A D R I A N S T O K E S
M A I N I N T R O D U C T I O N - Richard Wollheim
Lists are dangerous things. The distinction crucial to Stokes's theory - of which he was to write in 1964 that it was 'the one insight by which I have worked for nearly forty years' - was based unambiguously on his experience of art. But an unscrupulous reader might misuse the distinction to make nonsense of that experience: converting the history of art into an enormous game with the good carvers against the bad modellers. Two developments in Stokes's thought - starting at different moments, progressing at different rates - conspire to make such idiocy impossible. The first to evince itself, and observable in Stones of Rimini, is that the two main aspects of labour, isolatable in principle, are not thought to occur unaccompanied: in any work of art, certainly in any great work, both are to be found though with one dominant. And the second development is that though initially the carving mode is (Stokes's protestations apart) perceived as the mode, gradually modelling gains in importance and stature. In The Quattro Cento non-Quattro Cento art is a mixed bag ranging from the Baroque or the monumental to what is designated 'the mouse-like preciosity' of Mine da Fiesole, but the introduction of the concept of modelling in Stones of Rimini at once stabilizes its extension and gives it a unity. Then with unity it acquires value: a unique and intrinsic value of its own. But to master this we need to turn to another theme in Stokes's evolution as critic and painter, and one of major significance.
It was in 1921 that Stokes first visited Italy but not till 1929, with the publication in the Criterion of some instalments of his work on Rimini, achieved through the mediation of Pound with the editor, T. S. Eliot, that his writing on Italian art appeared in print. It was in 1929 that Stokes entered psycho-analysis with Melanie Klein, but we have to wait until 1947 and the publication of Inside Out for the first unambiguous influence of this upon his writing.And then the influence manifests itself in the comparatively limited vein of the semi-autobiography and with no great exegesis.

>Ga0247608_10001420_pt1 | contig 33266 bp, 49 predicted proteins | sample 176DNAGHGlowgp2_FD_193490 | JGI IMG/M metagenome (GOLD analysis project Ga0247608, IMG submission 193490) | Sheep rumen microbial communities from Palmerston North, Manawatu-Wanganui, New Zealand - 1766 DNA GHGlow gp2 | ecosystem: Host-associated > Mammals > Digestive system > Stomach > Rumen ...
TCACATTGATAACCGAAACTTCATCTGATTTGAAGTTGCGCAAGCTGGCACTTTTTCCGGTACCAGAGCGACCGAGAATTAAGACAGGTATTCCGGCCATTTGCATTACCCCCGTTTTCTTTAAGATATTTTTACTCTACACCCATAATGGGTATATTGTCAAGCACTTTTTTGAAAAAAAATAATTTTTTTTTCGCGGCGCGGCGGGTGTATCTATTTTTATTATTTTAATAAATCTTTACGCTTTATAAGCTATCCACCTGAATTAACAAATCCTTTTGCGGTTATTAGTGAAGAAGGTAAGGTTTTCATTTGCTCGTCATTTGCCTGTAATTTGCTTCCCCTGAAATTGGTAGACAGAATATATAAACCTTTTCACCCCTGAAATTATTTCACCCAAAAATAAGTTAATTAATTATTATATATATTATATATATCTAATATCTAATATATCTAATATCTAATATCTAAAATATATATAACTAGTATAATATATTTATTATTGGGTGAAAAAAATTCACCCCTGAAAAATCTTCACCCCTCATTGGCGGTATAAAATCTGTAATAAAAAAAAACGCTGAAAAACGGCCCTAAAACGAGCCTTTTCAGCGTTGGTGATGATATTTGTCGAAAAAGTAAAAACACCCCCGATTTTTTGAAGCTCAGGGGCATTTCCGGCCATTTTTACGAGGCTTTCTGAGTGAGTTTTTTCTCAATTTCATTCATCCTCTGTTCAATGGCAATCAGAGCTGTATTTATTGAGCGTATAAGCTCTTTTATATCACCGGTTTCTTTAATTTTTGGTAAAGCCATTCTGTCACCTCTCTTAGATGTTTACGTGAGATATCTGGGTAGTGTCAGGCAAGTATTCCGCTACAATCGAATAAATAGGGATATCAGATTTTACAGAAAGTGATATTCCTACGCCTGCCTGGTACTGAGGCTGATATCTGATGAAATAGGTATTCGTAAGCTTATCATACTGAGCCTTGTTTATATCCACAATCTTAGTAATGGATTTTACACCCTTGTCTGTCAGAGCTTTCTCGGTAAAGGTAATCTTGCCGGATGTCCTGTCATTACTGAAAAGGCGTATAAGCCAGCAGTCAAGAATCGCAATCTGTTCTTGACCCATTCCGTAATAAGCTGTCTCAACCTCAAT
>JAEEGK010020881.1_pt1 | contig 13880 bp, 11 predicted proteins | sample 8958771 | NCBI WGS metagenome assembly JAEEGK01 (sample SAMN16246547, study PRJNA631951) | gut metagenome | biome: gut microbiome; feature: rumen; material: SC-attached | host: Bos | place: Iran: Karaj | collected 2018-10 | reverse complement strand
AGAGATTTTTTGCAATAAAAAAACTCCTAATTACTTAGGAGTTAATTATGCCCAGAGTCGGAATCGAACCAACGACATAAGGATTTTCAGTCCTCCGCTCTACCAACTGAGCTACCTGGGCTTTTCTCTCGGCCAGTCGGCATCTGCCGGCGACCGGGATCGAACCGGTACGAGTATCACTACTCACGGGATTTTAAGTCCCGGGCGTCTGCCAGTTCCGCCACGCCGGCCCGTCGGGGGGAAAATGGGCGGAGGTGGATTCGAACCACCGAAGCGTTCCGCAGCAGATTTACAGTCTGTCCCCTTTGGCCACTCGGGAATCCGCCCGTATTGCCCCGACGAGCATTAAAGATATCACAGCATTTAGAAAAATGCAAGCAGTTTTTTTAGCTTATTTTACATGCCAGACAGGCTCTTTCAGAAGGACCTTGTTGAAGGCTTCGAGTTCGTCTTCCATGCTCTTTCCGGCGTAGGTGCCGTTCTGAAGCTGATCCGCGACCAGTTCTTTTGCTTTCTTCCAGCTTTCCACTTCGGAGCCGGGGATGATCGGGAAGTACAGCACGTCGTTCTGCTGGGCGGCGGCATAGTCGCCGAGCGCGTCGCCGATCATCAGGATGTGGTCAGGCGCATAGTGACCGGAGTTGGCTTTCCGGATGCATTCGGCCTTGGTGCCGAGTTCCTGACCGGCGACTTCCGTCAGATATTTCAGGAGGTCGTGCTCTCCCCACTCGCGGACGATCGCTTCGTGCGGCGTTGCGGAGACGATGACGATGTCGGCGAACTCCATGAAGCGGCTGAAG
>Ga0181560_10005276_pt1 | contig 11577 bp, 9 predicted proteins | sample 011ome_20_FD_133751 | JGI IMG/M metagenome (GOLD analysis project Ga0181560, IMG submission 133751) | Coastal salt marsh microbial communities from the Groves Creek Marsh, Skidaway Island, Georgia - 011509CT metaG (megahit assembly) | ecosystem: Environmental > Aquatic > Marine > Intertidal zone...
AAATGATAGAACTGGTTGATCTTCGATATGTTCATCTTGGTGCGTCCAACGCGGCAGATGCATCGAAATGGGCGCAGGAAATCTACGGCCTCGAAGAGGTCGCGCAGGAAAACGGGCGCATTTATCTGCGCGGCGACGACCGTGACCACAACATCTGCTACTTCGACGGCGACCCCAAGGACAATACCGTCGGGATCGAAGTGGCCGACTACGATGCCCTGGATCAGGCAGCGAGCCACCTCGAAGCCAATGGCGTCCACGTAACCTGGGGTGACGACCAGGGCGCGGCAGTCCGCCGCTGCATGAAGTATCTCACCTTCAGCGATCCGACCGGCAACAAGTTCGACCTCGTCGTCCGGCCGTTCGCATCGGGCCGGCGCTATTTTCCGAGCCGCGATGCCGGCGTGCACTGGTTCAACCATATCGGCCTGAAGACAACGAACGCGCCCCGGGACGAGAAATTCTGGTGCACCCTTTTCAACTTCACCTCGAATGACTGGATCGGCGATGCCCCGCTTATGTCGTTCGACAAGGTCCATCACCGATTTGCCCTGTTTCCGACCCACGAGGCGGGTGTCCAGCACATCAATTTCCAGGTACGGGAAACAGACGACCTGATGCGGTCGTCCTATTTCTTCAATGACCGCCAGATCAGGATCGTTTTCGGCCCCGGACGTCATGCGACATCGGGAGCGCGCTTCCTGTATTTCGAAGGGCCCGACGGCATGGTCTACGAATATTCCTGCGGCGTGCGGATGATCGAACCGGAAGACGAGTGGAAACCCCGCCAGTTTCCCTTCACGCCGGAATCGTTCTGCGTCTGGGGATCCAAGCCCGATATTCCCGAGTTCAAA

Inside Out and its companion volume of 1951, Smooth and Rough, are remarkable works, mingling art and childhood, but they in no way prepare us for the ambitious project that Stokes was to take on in a series of six slim volumes that issued from the Tavistock Press between 1955 and 1967. In order of appearance they were Michelangelo, Greek Culture and the Ego, Three Essays on the Painting of Our Time, Painting and the Inner World, The Invitation in Art, and Reflections on the Nude. These books undertook, both in general and in many points of art-historical detail, to correlate the two modes or processes, the two 'main aspects of labour', which Stokes had come to think of as all-important within the making of art, with the two psychic attitudes or 'positions', the two fundamental kinds of relationship that psycho-analytic theory - more specifically psycho-analytic theory as further elaborated by Mrs. Klein and her colleagues - had come to think of as all-important within the development of the individual. The two psychic attitudes were one in which relations to part-objects, or objects not felt to be wholly independent of the individual, dominate, and another in which relations to whole-objects, or objects experienced as self-sufficient and separate, are preponderant. Stokes's project was to connect the modelling mode with dominance of part-object relationships and the carving mode with the preponderance of whole-object relationships. Now, within the part of psycho-analytic theory to which Stokes appealed, the two psychic attitudes initially belong to a developmental or historical account, in that in the first few months of life the infant is thought to be capable only of part-object relations and it is only later that he graduates to whole-object relations. Nevertheless the theory holds that at any later stage in life the two kinds of relationship are found conjointly and indeed good whole-object relations are possible only on the secure foundations of good part-object relations. And this, of course, fits in very well with Stokes's ever-growing awareness that the carving mode and the modelling mode are never found in isolation.